Los Alamos National Lab Cleanup

Updates

Expanded Plutonium “Pit” Bomb Production Rules Over Genuine Cleanup Los Alamos Lab Plans to Make Existing Nuclear Waste Dumps Permanent Without Eliminating Threat to Groundwater

The Department of Energy (DOE) has submitted a report to the New Mexico Environment Department (NMED) declaring its preferred plan to “cap and cover” radioactive and toxic wastes at one of the Los Alamos National Laboratory’s (LANL’s) oldest dumps. DOE’s $12 million cleanup-on-the-cheap plan for Material Disposal Area C will create a permanent nuclear waste dump above our regional groundwater. In contrast, DOE has asked Congress for one billion dollars for expanded plutonium “pit” bomb core production at LANL for fiscal year 2022 alone.

LANL used to falsely claim that groundwater contamination was impossible and even asked NMED for a waiver from even having to monitor for it. We now know that there is extensive groundwater contamination from hexavalent chromium (the carcinogen in the Erin Brockovich movie) and high explosives. Traces of plutonium have been detected 1,300 feet under Area C in regional groundwater monitoring wells. The dump also has a large toxic gaseous plume of industrial solvents known as volatile organic compounds (VOCs) which threatens nearby facilities. LANL is banking on a cap of less than five feet of soil and gravel to protect northern New Mexico from these wastes for a thousand years. But bomb-making plutonium has a half-life of 24,000 years and is generally considered dangerous for 100,000 years. Finally, as an internal Lab document concluded, “Future contamination at additional locations is expected over a period of decades to centuries as more of the contaminant inventory reaches the water table.”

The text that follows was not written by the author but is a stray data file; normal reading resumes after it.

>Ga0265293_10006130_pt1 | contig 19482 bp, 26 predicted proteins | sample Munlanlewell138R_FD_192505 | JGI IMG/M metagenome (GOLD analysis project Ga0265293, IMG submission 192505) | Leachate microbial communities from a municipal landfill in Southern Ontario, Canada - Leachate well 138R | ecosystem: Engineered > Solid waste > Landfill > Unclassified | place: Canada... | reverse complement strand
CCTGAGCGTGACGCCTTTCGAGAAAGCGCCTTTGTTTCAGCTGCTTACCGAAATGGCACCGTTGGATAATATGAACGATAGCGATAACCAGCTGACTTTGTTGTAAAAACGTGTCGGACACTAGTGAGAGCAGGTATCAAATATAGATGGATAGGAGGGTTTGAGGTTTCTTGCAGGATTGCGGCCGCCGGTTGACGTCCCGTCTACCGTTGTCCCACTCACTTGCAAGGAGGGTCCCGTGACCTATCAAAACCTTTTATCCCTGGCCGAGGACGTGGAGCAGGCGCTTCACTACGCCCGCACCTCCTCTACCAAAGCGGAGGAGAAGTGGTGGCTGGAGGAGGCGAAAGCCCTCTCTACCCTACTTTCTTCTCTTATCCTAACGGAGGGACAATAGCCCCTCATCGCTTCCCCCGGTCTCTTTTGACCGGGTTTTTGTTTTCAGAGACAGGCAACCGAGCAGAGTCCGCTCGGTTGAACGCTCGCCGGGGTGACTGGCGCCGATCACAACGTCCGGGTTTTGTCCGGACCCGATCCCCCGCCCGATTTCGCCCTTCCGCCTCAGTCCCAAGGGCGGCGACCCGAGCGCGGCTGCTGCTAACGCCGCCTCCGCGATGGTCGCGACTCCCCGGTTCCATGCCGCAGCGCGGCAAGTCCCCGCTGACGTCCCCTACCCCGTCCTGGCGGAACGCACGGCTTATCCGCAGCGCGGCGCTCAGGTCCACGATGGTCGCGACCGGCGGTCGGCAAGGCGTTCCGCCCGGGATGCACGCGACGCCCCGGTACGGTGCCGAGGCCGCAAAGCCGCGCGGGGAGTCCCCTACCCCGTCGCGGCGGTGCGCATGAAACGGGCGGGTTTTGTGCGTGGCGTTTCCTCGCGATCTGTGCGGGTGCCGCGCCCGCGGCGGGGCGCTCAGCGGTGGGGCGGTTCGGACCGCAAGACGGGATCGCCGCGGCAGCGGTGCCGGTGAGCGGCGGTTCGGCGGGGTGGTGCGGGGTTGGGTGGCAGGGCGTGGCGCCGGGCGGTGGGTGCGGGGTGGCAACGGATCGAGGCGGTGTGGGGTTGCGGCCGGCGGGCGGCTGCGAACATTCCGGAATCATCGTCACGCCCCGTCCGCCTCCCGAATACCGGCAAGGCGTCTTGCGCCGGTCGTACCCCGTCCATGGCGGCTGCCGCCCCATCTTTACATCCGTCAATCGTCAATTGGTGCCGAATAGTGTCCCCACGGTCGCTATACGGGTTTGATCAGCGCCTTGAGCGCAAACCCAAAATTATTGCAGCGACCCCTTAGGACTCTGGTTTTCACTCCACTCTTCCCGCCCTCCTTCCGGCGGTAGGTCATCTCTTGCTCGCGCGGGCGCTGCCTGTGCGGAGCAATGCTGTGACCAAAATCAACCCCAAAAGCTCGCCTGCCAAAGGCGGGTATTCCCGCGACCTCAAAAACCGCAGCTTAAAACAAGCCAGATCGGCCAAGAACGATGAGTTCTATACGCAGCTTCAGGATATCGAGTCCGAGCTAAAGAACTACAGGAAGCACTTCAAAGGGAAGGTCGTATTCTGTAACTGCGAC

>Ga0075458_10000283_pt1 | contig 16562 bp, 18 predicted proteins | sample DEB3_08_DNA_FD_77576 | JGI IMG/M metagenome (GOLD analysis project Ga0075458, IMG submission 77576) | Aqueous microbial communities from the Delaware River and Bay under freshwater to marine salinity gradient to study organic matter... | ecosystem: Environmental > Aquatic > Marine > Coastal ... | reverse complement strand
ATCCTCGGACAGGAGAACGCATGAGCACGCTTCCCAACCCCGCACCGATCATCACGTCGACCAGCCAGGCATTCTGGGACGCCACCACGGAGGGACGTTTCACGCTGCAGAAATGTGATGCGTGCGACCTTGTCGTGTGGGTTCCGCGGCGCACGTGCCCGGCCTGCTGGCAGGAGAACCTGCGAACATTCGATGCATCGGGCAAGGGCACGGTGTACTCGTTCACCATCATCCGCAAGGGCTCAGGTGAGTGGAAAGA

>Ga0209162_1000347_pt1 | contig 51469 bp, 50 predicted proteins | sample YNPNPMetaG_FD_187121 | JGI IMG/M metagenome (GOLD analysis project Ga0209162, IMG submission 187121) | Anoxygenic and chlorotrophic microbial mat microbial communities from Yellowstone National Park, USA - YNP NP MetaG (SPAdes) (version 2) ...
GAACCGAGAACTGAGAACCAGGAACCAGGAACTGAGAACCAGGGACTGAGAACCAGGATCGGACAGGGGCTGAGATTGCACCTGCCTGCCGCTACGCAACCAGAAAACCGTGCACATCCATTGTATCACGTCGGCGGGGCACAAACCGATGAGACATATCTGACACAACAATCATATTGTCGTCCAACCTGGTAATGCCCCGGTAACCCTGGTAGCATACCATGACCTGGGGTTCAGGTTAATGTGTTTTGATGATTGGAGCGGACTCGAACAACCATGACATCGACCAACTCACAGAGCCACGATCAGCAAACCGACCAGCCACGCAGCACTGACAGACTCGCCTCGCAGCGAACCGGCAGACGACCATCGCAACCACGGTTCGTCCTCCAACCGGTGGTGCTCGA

The Lab claims that the cap and cover will be protective for 1,000 years. However, Area C is loaded with radioactive transuranic (TRU) wastes, defined as wastes that contain manmade elements heavier than uranium on the periodic table (e.g. plutonium). Therefore, Area C should be required to meet DOE regulations for TRU wastes containment for 10,000 years. The Waste Isolation Pilot Plant (WIPP), which was built to dispose of transuranic wastes, meets DOE’s requirement of a reasonable expectation of containment for 10,000 years and is 2,150 feet deep. Area C is 25 feet deep at the deepest and should not be allowed to become a permanent dump for plutonium and other dangerous transuranic bomb-making materials.

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Following New Mexico Environment Department Lawsuit DOE Dramatically Increases Funding for Los Alamos Lab Cleanup

Santa Fe, NM – The Biden Administration has finally released budget details for Department of Energy (DOE) programs that clean up Cold War contamination and radioactive and toxic wastes. In January the New Mexico Environment Department sued DOE in order to terminate a 2016 “Consent Order” that subordinated cleanup at the Los Alamos National Laboratory (LANL) to the budget that DOE wants, which is increased nuclear weapons production. The Biden Administration has responded by increasing proposed cleanup funding at the Lab by 33% from $226 million in FY 2021 to $333.5 million proposed for FY 2022 (which begins October 1, 2021).

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Rep. Chris Chandler and NMED Sec. James Kenney Unhappy With Progress Of Waste Shipment From LANL

“The poor performance at LANL I think is exactly why we sued the Department of Energy because we believe the DOE and contractor are in violation of the Consent Order, we need to correct that and from a policy perspective, the Department of Energy has prioritized over New Mexico, cleanup at Savannah River, cleanup at Idaho National Labs, cleanup at all these other places and that is unacceptable to the state of New Mexico since we are the only state that holds the geologic repository known as WIPP,” – New Mexico Environment Department Secretary James Kenney

BY MAIRE O’NEILL maire@losalamosreporter.com | The Los Alamos Reporter June 8, 2021